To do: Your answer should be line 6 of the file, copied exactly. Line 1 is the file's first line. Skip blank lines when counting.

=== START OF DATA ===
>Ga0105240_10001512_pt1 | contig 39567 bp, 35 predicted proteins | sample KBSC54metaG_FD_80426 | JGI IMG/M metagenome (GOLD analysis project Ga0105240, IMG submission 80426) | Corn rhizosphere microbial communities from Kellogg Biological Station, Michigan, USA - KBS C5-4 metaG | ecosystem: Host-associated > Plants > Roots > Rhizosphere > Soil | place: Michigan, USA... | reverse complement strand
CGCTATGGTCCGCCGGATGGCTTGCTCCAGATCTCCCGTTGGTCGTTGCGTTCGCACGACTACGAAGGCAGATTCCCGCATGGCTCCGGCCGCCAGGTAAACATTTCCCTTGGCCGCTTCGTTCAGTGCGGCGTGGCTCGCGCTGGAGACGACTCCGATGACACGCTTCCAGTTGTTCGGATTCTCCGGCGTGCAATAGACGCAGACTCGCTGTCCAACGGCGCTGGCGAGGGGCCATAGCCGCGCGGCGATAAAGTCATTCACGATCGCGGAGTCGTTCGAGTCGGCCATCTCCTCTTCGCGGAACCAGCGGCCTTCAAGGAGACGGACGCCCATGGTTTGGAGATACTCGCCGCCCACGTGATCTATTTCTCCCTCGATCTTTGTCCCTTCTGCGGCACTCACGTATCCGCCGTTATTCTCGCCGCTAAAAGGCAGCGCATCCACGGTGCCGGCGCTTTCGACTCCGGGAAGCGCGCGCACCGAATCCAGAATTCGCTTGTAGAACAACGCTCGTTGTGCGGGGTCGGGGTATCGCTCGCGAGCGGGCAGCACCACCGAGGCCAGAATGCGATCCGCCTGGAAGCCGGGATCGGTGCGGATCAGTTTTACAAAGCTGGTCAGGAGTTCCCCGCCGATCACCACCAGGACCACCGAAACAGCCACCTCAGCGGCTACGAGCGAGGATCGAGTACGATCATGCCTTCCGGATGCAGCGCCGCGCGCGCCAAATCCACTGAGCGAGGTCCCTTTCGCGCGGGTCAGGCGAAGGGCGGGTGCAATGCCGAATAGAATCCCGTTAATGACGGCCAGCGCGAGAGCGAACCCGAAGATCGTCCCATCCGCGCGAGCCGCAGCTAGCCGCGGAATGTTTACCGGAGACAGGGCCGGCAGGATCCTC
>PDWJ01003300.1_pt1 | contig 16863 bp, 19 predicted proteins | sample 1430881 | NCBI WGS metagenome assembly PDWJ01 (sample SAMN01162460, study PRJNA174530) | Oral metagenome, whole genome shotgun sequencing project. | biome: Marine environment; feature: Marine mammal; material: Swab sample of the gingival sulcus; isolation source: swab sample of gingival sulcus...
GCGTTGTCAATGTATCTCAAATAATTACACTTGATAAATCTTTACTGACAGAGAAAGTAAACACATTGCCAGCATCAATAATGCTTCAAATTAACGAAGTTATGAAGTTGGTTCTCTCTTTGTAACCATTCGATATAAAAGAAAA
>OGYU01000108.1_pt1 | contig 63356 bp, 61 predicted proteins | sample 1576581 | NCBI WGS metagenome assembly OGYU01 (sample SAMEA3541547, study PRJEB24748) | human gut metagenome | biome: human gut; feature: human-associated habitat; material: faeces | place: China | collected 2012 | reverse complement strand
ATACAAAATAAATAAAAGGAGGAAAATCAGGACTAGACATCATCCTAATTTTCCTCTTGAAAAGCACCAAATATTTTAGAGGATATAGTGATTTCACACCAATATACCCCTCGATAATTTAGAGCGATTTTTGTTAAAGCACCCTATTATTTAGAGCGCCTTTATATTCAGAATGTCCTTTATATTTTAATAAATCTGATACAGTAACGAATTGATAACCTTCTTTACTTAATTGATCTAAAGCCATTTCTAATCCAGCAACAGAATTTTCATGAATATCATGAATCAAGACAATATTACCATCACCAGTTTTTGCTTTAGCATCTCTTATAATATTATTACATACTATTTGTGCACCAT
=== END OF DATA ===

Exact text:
ATACAAAATAAATAAAAGGAGGAAAATCAGGACTAGACATCATCCTAATTTTCCTCTTGAAAAGCACCAAATATTTTAGAGGATATAGTGATTTCACACCAATATACCCCTCGATAATTTAGAGCGATTTTTGTTAAAGCACCCTATTATTTAGAGCGCCTTTATATTCAGAATGTCCTTTATATTTTAATAAATCTGATACAGTAACGAATTGATAACCTTCTTTACTTAATTGATCTAAAGCCATTTCTAATCCAGCAACAGAATTTTCATGAATATCATGAATCAAGACAATATTACCATCACCAGTTTTTGCTTTAGCATCTCTTATAATATTATTACATACTATTTGTGCACCAT